Spas have always been a leading advertising category for city guides and other local sites. In many cases, they are virtually the only breakthrough for “services.” The rest may be dominated by restaurants and bars.
But the spas themselves have more upside to explore from online marketing. Gift certificates are especially hot. Spa Web site development and targeted e-mail management are compelling add-ons.
Working with them is SpaBoom, a two-and-a-half-year-old, 10-person company based in Albuquerque, N.M., that started with a gift certificate solution, winning its first 1,000 customers via direct mail and spa industry meetings. Since then, it has been providing the spa community with a growing range of services, such as a spa directory. It has also developed a partnership with Millennium, a leading spa software firm, and begun exploring local media and directory ties. It now has 2,000 spas on board.
SpaBoom VP Seth Gardenswartz notes that it is important to appreciate that the spa business has many elements. There are day spas, vacation spas, med spas and salon spas. And then there are subsegments, too. Med spas, for instance, include therapeutic, holistic and aromatherapy spas (or services).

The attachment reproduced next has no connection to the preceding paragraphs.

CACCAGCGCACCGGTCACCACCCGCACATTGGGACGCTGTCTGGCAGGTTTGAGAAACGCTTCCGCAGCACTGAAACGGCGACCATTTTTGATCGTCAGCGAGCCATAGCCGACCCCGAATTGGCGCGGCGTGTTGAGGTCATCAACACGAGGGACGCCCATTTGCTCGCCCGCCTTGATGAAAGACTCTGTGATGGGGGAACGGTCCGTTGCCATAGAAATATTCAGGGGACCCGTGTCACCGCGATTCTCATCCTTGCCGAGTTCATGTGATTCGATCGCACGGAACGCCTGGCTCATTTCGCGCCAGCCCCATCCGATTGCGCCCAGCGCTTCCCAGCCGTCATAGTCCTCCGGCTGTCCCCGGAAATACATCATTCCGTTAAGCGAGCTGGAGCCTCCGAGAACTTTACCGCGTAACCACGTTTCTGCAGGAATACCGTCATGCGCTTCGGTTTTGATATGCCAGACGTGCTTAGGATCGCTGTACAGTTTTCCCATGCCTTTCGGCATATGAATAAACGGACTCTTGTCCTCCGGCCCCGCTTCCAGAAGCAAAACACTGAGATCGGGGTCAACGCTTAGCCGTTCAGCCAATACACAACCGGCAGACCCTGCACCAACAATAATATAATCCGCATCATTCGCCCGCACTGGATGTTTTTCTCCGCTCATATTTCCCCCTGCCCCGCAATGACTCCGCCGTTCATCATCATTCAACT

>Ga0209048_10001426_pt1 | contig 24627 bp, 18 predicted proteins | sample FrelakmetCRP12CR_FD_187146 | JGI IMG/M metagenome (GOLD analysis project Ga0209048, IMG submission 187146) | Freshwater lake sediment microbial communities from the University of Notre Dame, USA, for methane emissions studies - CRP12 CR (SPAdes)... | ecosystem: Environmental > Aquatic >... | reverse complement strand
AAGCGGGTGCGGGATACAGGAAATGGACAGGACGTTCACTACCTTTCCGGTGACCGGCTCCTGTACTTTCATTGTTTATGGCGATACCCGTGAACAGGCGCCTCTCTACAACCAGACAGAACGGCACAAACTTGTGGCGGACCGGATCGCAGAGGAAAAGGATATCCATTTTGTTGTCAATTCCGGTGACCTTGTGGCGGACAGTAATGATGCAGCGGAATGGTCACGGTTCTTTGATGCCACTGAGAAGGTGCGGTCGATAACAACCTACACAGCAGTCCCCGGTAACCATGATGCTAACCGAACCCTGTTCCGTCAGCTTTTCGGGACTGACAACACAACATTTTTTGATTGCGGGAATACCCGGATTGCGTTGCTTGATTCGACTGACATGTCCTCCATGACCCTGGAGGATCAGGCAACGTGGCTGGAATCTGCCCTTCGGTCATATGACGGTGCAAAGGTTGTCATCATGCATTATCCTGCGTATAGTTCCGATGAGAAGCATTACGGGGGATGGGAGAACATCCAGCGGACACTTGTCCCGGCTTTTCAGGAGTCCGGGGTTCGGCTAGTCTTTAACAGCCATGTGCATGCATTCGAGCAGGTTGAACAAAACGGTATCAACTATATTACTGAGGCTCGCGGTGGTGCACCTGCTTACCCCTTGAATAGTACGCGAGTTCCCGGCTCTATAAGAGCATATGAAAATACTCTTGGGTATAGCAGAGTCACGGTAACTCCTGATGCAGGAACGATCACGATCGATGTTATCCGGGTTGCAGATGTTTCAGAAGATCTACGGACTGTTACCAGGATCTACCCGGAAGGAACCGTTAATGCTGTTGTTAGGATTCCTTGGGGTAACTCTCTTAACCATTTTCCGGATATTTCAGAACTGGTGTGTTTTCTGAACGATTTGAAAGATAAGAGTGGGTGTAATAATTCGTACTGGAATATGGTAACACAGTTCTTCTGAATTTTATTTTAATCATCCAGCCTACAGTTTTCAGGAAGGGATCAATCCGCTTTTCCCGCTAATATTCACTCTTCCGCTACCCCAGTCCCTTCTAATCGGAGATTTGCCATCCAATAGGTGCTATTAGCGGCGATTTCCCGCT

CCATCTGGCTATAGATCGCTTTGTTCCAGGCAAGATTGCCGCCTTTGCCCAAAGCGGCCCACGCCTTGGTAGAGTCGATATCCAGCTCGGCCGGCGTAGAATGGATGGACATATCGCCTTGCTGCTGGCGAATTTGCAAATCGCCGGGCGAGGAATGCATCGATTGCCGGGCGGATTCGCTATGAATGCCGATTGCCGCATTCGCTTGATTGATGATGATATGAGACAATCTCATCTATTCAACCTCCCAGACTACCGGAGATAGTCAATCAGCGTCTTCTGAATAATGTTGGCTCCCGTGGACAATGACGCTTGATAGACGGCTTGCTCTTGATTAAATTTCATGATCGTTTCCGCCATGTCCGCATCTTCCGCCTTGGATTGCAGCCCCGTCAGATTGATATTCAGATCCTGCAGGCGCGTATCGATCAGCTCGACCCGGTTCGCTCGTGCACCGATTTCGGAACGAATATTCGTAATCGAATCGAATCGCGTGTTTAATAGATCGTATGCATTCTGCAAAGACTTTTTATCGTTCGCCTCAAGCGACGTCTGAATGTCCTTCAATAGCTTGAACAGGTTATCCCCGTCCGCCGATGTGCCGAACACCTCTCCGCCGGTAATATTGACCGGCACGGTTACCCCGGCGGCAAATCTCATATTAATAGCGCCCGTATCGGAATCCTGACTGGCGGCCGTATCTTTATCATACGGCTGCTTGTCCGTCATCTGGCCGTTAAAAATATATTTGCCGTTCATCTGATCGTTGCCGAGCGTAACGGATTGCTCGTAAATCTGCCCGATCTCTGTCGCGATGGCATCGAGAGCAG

Whatever their specialty, spas tend to have a strong local brand. What is unique about them is that treatments are often given as gifts, especially around the holidays. Roughly 30 percent of all spa revenues are gifts.
Many of the gift givers, especially men, don’t really want to go to the spa to buy a certificate, notes Gardenswartz. And spa treatments are often gifted from out of the market. Both of these characteristics bode well for e-commerce transactions.
The SpaBoom offer to spas is a $99 set-up fee, and then 5 percent of the gift certificate value. “We don’t pitch it to the spas as advertising,” says Gardenswartz. “We are delivering cash to them. There is a nice cash flow.”
Part of the gift certificate business is participation in “Spa Emergency,” a national directory of spa gift certificates that often drives last-minute sales after mail deadlines have passed. For instance, $2 million of the company’s $5.4 million gross in December came after Dec. 20. “It is a private label e-commerce presence,” says Gardenswartz.
While the company’s core business is gift certificates, it also provides free e-mail marketing tools as a bonus for signing up. E-mail is critical to keep in touch with customers, and to drive online sales for gift-giving occasions, Gardenswartz notes.
The company has also branched off into Web site development. Most spas could use an improved Web site, says Gardenswartz. SpaBoom’s Dynamic Spa Websites are provided for $39.95 per month and have a range of templates and full- or self-service options.
While SpaBoom still sees plenty of new opportunity in the spa space, it is beginning to investigate additional segments. Recently, it also began working with restaurants.